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Ad-vantage Republicans? 

As he cruises to reelection, Sanders campaigns in... New Hampshire. A spokesman says it's not because he's got an eye on 2016.

Bernie Sanders

Published September 26, 2012 at 11:27 a.m.

Fair Game is Seven Days’ weekly political column.

Six weeks out from the November election, all five Republicans running for state office in Vermont are making their case on the airwaves. But so far, not a single Democrat has invested in TV ads.

That alone speaks volumes about the strengths — and the weaknesses — of the Democratic ticket: For Gov. Peter Shumlin, who’s sitting on a sizable lead and an even more sizable war chest, it’s because he doesn’t have to spend the money. But for State Treasurer Beth Pearce, the appointed Dem who’s never run for office, it’s because she can’t afford it.

In the past week, three Republican candidates have bought their own ads — while the other two are reaping the rewards of super-PAC largesse.

Sen. Randy Brock (R-Franklin), who is challenging Shumlin for governor, has spent roughly $70,000 to run three spots for 10 days. One of them features grainy footage of the gov singing the Beatles’ “Here Comes the Sun,” as some tough lines about “Peter Shumlin’s Vermont” fly by on-screen: 45th in business friendliness, fourth worst state in which to retire, highest tax rate in the country.

“It’ [sic] alright?” Brock’s ad asks. “Who’s he fooling?”

Republican attorney-general candidate Jack McMullen, meanwhile, is sticking to a biographical ad for now, stressing his working-class roots, military experience and Harvard pedigree — he mentions the school twice. McMullen says this $30,000, two-and-a-half-week ad buy will be followed by four more spots, one of which will make light of his famous “teats on a cow” gaffe, facilitated by onetime opponent Fred Tuttle.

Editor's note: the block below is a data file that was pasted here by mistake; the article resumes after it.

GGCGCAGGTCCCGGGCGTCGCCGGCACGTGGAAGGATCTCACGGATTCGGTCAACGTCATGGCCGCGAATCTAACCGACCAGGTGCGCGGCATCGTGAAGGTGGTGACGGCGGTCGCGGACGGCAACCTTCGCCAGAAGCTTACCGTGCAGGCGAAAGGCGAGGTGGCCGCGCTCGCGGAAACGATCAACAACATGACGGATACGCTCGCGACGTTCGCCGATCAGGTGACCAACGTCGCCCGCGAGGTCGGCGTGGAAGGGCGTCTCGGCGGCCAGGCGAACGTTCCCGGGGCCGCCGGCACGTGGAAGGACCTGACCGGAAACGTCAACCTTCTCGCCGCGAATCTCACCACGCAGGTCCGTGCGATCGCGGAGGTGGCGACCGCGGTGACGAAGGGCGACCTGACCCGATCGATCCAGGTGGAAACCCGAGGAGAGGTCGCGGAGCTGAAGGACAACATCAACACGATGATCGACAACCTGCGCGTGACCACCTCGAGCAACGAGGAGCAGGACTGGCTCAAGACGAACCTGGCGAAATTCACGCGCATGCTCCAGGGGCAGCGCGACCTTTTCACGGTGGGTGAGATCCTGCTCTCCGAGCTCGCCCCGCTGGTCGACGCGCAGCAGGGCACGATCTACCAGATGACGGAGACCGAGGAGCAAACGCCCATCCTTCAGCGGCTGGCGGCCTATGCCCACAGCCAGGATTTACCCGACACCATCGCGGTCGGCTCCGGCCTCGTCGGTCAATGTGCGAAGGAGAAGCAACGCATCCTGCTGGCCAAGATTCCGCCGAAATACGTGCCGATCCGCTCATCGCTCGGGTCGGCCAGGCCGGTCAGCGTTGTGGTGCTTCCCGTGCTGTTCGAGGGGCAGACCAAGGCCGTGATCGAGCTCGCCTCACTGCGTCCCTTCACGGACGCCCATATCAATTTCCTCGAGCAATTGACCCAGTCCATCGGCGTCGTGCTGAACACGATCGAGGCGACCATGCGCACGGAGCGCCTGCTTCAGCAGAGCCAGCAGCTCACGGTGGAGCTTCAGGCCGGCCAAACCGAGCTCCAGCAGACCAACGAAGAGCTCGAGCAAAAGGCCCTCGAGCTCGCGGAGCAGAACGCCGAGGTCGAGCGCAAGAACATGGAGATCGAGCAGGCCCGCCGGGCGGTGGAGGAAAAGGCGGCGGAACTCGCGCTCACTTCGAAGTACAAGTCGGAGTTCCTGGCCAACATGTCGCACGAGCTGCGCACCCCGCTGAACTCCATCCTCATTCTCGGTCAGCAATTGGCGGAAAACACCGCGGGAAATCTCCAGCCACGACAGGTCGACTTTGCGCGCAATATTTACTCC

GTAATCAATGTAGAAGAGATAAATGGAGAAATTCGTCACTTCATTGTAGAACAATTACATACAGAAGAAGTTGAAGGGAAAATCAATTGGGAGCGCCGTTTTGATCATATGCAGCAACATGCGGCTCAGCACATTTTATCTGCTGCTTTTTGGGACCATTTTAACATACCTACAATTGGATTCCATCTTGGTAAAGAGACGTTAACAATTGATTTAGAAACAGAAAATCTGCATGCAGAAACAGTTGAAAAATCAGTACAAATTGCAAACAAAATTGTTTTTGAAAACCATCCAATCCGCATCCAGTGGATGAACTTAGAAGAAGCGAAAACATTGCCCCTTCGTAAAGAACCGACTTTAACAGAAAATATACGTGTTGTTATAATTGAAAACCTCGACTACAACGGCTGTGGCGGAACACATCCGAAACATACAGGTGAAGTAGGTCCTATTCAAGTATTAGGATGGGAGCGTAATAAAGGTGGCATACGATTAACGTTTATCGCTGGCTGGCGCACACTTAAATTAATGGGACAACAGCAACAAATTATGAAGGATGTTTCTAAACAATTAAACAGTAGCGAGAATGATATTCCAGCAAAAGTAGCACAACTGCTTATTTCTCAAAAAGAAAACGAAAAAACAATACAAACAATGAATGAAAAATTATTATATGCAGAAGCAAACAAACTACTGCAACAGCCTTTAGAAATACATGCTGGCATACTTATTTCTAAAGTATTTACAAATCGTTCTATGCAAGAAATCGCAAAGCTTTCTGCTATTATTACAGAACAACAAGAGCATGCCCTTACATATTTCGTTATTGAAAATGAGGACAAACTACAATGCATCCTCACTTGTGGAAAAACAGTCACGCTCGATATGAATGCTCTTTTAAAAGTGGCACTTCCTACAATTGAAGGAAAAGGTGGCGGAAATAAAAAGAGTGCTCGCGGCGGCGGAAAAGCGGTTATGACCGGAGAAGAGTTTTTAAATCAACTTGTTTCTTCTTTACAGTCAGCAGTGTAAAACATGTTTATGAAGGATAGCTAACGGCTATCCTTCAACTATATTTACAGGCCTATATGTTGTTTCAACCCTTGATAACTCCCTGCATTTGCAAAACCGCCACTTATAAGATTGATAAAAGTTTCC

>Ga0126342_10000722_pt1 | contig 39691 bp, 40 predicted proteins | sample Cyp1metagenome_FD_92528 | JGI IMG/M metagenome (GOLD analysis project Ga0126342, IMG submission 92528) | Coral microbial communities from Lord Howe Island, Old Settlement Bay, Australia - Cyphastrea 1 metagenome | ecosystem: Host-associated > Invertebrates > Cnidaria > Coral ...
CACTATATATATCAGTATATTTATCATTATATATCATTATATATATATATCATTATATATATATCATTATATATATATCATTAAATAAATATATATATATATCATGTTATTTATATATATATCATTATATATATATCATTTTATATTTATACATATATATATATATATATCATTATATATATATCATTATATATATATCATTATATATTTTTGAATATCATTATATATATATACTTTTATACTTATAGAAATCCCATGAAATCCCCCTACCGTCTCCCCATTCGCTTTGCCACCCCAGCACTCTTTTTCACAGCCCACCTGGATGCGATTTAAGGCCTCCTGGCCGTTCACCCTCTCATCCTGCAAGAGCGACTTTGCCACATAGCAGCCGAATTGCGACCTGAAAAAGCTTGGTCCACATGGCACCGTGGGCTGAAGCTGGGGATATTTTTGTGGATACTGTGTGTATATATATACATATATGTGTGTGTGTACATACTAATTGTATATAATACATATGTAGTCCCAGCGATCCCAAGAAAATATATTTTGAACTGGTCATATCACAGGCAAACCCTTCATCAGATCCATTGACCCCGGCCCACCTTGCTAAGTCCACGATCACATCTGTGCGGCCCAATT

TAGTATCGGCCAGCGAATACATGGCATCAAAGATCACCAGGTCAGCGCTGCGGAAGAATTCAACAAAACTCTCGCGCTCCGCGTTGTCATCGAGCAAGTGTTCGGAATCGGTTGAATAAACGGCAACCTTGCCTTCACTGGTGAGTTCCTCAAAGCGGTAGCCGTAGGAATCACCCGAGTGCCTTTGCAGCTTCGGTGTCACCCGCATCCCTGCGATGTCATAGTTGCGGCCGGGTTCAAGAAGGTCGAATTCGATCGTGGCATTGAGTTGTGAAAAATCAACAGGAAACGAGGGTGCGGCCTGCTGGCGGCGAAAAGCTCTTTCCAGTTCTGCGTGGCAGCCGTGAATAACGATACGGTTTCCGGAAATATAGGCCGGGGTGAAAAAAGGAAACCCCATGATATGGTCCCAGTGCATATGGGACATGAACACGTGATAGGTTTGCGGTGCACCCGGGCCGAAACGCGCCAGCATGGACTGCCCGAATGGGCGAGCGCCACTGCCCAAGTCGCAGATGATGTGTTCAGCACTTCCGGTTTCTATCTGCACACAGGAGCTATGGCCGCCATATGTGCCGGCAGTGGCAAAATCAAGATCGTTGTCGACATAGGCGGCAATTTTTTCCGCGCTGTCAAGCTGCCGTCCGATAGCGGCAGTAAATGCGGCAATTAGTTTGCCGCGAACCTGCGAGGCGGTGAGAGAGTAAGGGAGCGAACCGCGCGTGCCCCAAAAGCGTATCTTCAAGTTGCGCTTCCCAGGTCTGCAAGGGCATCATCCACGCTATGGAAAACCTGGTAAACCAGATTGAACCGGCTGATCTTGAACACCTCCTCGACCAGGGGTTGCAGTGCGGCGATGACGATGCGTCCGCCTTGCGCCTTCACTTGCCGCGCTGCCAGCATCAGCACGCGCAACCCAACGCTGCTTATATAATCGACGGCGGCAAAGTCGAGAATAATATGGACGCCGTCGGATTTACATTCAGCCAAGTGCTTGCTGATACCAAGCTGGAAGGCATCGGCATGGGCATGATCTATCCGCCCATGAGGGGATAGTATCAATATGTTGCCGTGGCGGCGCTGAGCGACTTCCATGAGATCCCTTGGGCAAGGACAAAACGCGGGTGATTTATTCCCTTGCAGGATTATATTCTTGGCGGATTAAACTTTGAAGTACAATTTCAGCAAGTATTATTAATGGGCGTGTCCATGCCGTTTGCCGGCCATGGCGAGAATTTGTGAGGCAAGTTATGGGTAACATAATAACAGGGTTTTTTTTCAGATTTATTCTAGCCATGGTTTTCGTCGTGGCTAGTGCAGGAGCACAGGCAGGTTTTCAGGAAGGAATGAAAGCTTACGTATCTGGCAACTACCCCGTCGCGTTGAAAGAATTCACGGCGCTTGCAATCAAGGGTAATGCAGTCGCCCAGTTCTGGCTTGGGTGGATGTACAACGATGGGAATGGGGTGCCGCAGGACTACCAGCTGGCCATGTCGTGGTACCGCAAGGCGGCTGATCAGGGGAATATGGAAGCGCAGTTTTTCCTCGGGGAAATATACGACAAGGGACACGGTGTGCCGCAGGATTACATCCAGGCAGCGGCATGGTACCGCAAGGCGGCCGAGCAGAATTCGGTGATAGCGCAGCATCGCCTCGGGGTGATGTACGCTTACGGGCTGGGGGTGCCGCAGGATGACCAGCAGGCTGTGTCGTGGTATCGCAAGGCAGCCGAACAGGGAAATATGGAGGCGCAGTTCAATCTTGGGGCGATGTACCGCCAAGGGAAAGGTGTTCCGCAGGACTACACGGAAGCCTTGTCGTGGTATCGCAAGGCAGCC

Of consequence to McMullen’s Democratic opponent, incumbent Attorney General Bill Sorrell, the millionaire businessman says he’s planning to throw more of his own dough into the race — as he did during his unsuccessful bids for the U.S. Senate in 1998 and 2004. So far he’s given his campaign just $10,000.

“I’m prepared to put money in,” he says. “What I want to convey is: I’m in this seriously.”

A less serious ad buy is coming from Lt. Gov. Phil Scott — the only incumbent statewide Republican running for reelection. Scott has thus far booked just $27,000 in TV time over the course of six weeks and is running two biographical ads with the production values of a community television promo.

The big bucks in this race continue to come from the conservative super PAC Vermonters First — and the group’s unpredictability is making Democrats nervous. Over the weekend, the group re-upped with a second $100,000, two-week ad buy, according to Tayt Brooks, its treasurer and consultant.